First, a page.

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MSM and the Palestinian Rumor Mill
A journalist describes Palestinian intimidation of the press during the recent eastern Jerusalem disturbances over the Temple Mount.
The intimidation intertwined with rumors that Israeli security operatives were posing as journalists -- endangering Israeli, Western and Palestinian journos too. The source of the rumors comes from a Palestinian whose responsibility is to look after the interests of photojournalists. (I'll come back to that point).
At The Augean Stables, the anonymous Israeli reporter describes the scene in eastern Jerusalem during the street clashes:
“You’re an undercover cop!” he screamed in Arabic, a rock in his right hand as he grabbed onto me with his left.
“No, I’m a journalist!” I answered back, caught off guard at by the sudden jolt.
“No you’re not- you’re an undercover cop!” he screamed back. “Prove to me that you’re not an undercover cop!”
I reached into my pocket and pulled out my government-issued press card, thinking at the same moment that he would see the name of my publication, realize that it was an Israeli one, and my troubles would only grow.
But as he was scanning the card, another journalist, an Arab photographer, approached the both of us, and told the young man in Arabic that I was in fact a journalist.
“Enough, let him go,” he told him. And the young man did as he said . . . .
A few days later, tensions in and around the Old City were up again, and riots broke out - this time on the Temple Mount itself. I was there, covering additional unrest that broke out in the Muslim Quarter of the Old City, and I ran into the same Arab journalist who had assisted me during the Succot riots in Ras al-Amud.
“Thanks man,” I told him in Hebrew. “You really saved my ass that day - it was a close call.”
“You have no idea,” he responded. “I have family in Ras al-Amud, and I had to go back there that night and spend hours convincing them that I wasn’t working for the Israelis. They thought because I vouched for you, I was in on it too.”
The unidentified Palestinian hero blames Al-Jazeera, which the Israeli journalist couldn't confirm.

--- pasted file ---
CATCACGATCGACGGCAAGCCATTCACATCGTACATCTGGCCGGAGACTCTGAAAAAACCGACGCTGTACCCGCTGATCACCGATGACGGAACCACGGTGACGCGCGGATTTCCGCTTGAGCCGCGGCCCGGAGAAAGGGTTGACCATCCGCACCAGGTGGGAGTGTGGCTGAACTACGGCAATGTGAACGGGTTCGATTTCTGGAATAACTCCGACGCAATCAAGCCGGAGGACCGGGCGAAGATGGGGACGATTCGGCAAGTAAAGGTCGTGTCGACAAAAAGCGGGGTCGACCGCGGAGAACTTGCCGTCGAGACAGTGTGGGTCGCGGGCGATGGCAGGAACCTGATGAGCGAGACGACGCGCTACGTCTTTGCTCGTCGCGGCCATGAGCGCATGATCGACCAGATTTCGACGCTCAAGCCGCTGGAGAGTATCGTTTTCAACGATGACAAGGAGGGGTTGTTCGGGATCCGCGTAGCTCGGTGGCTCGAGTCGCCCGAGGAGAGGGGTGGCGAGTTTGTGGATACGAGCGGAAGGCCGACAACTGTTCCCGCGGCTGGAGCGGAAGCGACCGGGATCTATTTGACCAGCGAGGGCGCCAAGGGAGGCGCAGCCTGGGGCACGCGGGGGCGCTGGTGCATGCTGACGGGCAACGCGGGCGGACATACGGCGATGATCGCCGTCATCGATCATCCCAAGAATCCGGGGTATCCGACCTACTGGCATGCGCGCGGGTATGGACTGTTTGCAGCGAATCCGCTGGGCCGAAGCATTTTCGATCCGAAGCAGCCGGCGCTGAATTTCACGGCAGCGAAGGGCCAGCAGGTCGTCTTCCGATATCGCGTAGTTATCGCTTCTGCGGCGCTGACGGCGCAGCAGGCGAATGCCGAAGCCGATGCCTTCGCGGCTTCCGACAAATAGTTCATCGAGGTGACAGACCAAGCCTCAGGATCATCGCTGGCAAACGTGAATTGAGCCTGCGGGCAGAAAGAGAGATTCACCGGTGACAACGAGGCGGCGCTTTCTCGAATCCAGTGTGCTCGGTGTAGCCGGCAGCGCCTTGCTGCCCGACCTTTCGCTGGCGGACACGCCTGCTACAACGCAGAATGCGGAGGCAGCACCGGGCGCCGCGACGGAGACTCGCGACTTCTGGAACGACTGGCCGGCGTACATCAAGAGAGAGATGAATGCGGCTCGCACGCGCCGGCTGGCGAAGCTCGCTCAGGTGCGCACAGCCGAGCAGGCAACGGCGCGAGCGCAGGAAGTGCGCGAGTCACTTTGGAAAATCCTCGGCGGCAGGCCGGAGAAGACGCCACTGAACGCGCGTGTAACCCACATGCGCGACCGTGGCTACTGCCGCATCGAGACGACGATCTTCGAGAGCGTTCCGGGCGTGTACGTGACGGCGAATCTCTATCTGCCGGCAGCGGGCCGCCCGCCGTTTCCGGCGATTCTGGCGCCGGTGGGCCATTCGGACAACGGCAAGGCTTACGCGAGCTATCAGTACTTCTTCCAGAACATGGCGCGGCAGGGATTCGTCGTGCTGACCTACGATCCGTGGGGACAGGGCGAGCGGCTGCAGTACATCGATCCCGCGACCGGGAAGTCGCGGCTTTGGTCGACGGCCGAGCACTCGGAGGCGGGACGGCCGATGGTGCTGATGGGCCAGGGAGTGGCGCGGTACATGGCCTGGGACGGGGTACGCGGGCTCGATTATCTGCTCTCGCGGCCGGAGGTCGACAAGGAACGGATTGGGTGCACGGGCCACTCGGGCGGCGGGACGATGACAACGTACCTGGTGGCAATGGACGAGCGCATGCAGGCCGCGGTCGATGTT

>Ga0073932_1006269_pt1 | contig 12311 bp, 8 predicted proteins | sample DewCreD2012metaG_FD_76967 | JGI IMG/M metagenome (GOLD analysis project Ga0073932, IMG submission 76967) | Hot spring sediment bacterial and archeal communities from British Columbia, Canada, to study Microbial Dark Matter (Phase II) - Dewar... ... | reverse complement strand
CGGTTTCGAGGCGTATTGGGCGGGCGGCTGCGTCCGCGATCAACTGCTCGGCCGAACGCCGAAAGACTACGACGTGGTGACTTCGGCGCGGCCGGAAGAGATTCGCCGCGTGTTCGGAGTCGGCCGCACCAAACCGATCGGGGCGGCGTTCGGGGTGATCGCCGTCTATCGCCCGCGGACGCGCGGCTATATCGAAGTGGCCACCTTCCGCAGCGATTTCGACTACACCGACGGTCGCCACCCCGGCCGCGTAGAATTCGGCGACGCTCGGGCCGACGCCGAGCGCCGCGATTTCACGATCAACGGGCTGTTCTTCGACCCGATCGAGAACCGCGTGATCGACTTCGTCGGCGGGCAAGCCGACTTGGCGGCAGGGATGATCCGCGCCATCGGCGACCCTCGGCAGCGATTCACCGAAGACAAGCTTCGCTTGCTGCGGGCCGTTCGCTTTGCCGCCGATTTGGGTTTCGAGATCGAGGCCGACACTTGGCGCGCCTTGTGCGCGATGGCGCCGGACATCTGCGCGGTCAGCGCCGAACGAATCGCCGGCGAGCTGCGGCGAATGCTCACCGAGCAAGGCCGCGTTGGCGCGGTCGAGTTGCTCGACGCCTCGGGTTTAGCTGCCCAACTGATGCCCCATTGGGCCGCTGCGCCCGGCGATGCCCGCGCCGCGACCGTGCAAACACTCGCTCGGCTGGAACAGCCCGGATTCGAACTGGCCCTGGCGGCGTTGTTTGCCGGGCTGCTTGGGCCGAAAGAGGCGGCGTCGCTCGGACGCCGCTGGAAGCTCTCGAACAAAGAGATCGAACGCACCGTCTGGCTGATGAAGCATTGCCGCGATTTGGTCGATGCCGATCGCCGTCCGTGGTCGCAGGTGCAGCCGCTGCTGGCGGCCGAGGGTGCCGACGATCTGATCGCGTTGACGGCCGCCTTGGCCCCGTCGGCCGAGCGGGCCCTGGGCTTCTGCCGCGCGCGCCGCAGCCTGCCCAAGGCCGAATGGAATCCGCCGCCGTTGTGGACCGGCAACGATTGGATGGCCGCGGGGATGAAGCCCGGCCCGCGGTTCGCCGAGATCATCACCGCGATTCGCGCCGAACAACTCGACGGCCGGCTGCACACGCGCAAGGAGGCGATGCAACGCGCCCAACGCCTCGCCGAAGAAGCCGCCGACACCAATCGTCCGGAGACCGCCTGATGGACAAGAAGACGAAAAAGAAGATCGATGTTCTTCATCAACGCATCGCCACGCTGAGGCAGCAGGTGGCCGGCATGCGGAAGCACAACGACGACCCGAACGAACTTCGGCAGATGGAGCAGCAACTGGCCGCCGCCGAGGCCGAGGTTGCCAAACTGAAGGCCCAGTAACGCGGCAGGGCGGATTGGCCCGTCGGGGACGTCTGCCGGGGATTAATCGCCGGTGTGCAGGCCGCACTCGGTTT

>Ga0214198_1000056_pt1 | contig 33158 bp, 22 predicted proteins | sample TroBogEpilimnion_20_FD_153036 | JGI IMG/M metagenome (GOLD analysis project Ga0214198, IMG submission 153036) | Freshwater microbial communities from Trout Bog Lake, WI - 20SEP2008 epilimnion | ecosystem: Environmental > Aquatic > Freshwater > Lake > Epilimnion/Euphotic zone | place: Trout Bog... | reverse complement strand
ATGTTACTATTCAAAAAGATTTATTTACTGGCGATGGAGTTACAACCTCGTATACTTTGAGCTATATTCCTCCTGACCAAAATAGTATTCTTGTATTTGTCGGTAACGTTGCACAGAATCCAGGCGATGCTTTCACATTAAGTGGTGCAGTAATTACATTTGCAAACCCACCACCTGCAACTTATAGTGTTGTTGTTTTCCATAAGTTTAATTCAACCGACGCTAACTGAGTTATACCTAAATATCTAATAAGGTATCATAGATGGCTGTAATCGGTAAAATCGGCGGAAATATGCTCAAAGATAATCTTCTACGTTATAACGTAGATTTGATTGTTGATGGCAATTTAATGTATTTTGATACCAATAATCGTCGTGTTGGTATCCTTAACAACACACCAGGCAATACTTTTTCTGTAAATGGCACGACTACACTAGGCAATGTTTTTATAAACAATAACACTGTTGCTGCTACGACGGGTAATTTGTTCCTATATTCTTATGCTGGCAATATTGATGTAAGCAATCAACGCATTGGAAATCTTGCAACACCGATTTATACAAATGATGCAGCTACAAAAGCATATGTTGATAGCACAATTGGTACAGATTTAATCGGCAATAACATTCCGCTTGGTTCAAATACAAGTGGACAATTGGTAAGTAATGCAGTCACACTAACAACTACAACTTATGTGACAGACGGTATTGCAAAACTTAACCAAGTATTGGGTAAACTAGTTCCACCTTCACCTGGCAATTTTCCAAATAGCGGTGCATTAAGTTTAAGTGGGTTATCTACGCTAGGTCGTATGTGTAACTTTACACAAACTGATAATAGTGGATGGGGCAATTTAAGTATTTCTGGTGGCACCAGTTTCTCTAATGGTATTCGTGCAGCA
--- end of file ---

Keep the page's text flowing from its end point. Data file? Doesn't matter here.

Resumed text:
But a key player in spreading the rumor is Awad Awad. He's the chairman of the Palestinian Photojournalists Committee. Last month, he shared his allegations with Benjamin Joffe-Walt of The Media Line; the full report was republished in the Jerusalem Post:
Palestinian photographers are claiming that undercover Israeli security officers have been posing as photojournalists covering the recent Muslim demonstrations in Jerusalem.
Awad Awad, chairman of the Palestinian Photojournalists Committee, said a group of local residents had confirmed the presence of an Israeli police unit known to imitate Arab civilian dress, as well as Israeli security personnel posing as photojournalists and then arresting protesters.
"People in east Jerusalem claimed they saw this on Thursday, but at first I just thought they were talking," Awad told The Media Line. "But then on Friday lots of people saw three policemen dressed as still-photographers suddenly detain one of the protesters. Lots of Palestinian photographers started calling me and one resident caught it on his cellphone camera, but he says he doesn't want to get in trouble and he hasn't given me the pictures."
But Awad's story doesn't square with other journalists who were there. Joffe-Walt goes on to write:
There was disagreement among photographers at the scene of last week's clashes as to whether the incident took place, and the Foreign Press Association decided not to issue a statement on the matter. While other photojournalists on the scene confirmed the presence of police in civilian dress, many said they did not see Israeli officers posing as media people.
"I'd be the first one to stand up on the rooftops and shout this is not kosher, but as far as I know this did not happen and I think it's just a rumor," said a foreign photographer, who asked that his name not be published. "If it did happen, it wouldn't be the first time, but I was there and while I saw the undercover police I did not see this happen, and neither did other foreign and local photographers I asked."
"The problem is that even if it didn't happen, the fact that people may believe that it did makes it more difficult for the press to work, because people don't trust the press," the photographer told The Media Line. "So I think it needs to be squashed as soon as possible."
I wouldn't put it past the Israeli security services to pose as journalists, and I hope the allegation isn't true.
That said, I find it mind-boggling that Awad, whose role is to protect the interests of Palestinian journalists has endangered them (and their Israeli and Western counterparts) without furnishing any evidence.
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